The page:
This paper analyzes body discourse which is represented in Kim Hoon's short story, 「Hwajang」(「화장」). 「Hwajang」 is a work which requires readers to consider the four inevitable phases of life : birth, old age, sickness, and death. Man is born, gets old, gets sick and dies. A young woman, Choo Eunjoo(추은주), me (the narrator), suffering from prostatitis, and my wife (the narrator's wife), who passed away from a brain tumor; each character stands respectively for youth, old age, and death. All of us spend our youthful days like ‘Choo Eunjoo’(추은주), but as time goes by, get old like 'me', and in the end, die of incurable diseases like my 'wife'.
Through lots of names of body parts and various expressions involving the body, 「Hwajang」 makes a panorama and foregrounds the problem with the four phases of life. The work deals with problems with the body from start to finish. This work covers a variety of topics like the inevitable phases of a life, a body's independence and a body being acted by others, ethical taboos, medicalization of death, capitalized bodies, commercialized genders, genders and points of view, etc.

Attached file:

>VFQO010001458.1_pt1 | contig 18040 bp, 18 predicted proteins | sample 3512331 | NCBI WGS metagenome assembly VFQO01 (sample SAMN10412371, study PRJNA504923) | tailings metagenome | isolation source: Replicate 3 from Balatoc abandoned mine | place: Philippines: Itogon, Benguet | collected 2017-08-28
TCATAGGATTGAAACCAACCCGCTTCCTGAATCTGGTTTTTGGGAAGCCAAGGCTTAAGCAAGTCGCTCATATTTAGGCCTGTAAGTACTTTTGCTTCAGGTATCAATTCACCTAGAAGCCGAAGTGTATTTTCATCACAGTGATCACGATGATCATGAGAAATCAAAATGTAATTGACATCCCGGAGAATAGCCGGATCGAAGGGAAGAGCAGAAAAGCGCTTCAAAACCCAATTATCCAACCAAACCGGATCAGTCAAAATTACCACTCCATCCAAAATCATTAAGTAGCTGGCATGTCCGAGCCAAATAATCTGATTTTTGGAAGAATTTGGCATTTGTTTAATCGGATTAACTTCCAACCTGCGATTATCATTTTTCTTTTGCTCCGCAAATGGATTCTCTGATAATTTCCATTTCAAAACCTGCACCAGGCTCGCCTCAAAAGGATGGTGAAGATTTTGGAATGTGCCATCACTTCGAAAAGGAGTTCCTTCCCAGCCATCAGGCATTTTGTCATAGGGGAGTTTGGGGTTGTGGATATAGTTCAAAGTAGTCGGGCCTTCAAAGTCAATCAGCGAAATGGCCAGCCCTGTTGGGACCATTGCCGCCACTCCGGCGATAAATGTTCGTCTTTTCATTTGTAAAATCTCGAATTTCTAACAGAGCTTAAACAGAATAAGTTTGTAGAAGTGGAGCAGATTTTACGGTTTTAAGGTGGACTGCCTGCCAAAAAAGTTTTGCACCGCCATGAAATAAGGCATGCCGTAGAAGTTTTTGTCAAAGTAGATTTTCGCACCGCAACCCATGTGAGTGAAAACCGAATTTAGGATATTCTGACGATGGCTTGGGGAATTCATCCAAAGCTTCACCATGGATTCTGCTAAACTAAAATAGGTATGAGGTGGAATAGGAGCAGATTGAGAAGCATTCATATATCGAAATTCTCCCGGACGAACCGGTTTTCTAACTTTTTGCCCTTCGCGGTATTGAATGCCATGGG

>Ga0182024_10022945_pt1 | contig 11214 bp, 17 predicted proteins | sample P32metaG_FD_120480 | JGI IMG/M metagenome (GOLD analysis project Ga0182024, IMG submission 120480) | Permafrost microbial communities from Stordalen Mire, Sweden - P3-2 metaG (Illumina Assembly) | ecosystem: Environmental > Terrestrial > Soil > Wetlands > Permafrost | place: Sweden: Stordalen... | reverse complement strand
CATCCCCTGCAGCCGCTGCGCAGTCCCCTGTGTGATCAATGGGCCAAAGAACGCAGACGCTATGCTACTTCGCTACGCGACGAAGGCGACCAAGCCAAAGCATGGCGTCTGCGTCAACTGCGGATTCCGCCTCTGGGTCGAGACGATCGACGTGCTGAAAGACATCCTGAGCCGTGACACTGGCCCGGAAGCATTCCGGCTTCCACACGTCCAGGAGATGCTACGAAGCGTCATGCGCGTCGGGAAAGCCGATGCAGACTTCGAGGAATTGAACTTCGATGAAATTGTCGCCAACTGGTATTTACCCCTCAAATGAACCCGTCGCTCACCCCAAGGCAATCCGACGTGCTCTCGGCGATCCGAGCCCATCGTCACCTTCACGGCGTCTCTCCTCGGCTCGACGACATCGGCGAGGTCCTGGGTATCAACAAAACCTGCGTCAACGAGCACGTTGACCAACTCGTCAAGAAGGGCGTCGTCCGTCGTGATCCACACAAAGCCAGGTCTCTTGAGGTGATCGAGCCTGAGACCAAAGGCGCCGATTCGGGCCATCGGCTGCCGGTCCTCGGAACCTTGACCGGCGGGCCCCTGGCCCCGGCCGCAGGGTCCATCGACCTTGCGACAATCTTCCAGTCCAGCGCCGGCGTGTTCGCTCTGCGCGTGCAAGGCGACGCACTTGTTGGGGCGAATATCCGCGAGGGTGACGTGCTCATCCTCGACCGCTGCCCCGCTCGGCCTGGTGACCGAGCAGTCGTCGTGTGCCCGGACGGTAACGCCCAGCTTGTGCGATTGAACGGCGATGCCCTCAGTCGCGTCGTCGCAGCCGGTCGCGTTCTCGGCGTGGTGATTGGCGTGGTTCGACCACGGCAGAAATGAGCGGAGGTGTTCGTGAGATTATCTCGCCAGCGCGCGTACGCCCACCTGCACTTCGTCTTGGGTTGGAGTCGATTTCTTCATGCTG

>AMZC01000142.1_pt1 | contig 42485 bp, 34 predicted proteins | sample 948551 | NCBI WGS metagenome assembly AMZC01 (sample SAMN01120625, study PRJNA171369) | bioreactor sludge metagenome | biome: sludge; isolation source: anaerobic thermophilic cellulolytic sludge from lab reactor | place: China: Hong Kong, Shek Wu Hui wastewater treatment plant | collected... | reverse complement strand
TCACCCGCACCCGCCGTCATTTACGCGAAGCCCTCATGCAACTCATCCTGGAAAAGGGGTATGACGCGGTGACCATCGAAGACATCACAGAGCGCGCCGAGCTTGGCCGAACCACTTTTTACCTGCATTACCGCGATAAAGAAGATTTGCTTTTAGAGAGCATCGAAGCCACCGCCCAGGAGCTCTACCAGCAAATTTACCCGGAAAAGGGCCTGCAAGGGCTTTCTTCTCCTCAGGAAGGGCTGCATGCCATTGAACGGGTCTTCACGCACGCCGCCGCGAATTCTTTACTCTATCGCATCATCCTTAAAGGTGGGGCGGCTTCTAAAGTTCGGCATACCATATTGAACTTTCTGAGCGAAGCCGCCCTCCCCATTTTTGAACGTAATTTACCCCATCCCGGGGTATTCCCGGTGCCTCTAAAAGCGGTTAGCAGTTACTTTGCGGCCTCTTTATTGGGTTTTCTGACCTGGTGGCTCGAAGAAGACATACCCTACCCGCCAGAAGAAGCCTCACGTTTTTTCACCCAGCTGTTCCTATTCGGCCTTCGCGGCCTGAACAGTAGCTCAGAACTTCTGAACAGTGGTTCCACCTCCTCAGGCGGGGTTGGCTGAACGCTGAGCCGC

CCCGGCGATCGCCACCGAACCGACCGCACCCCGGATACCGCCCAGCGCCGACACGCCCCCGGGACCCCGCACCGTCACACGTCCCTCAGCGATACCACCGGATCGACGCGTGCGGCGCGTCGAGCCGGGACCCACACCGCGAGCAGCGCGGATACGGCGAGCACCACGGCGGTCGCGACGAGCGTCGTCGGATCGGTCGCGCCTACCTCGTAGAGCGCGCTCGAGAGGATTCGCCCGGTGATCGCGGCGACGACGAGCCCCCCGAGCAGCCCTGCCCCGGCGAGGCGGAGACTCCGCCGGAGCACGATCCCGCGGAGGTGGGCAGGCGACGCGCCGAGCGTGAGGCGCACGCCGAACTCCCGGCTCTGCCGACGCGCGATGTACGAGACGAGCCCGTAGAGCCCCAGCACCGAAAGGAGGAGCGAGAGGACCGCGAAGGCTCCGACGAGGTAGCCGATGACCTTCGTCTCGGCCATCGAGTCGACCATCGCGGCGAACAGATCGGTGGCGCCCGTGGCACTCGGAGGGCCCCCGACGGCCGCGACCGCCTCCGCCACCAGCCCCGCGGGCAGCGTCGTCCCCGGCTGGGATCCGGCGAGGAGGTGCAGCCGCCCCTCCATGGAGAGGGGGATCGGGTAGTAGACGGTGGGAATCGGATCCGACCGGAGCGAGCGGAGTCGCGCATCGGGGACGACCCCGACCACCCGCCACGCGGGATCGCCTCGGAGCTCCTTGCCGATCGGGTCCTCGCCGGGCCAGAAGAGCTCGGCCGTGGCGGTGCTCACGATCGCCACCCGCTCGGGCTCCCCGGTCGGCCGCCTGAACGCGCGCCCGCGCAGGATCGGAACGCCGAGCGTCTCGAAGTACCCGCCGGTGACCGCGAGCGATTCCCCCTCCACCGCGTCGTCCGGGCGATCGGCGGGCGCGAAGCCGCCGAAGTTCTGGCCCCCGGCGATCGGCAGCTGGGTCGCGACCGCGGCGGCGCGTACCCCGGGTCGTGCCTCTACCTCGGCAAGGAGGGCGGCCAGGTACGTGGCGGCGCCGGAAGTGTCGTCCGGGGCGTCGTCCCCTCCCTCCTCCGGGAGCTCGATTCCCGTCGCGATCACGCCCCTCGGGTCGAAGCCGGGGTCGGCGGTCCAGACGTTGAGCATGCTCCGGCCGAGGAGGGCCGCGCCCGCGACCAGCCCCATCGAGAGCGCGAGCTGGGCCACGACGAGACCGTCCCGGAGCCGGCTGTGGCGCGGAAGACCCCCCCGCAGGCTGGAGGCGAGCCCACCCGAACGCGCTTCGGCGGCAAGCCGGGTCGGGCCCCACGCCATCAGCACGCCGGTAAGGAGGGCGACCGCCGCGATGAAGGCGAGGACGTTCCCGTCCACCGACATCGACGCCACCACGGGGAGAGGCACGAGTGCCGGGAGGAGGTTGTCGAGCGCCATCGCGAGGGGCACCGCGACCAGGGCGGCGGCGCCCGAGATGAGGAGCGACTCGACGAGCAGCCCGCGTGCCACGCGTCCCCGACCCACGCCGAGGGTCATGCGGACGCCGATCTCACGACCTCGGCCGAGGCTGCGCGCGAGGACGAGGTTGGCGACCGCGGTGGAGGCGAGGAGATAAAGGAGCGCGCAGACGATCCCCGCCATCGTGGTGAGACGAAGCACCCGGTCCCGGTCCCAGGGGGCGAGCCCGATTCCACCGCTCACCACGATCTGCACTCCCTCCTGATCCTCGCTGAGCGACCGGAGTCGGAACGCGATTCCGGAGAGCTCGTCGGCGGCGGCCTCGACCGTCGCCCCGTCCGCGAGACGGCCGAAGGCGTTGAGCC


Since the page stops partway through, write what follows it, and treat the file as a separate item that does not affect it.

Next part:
The short story, 「Hwajang」(「화장」) includes abstruse philosophical considerations on a human being's birth, old age, sickness, and death for a short discourse time, four days, by arranging binary oppositions closely such as body and mind, youth and being old, life and death, makeup and cremation, male and female, self and others, one's eyes and objects that are stared. I think Kim Hoon wants to tell through his work that body, youth, and life surpass mind, old age, and death in postmodern eras.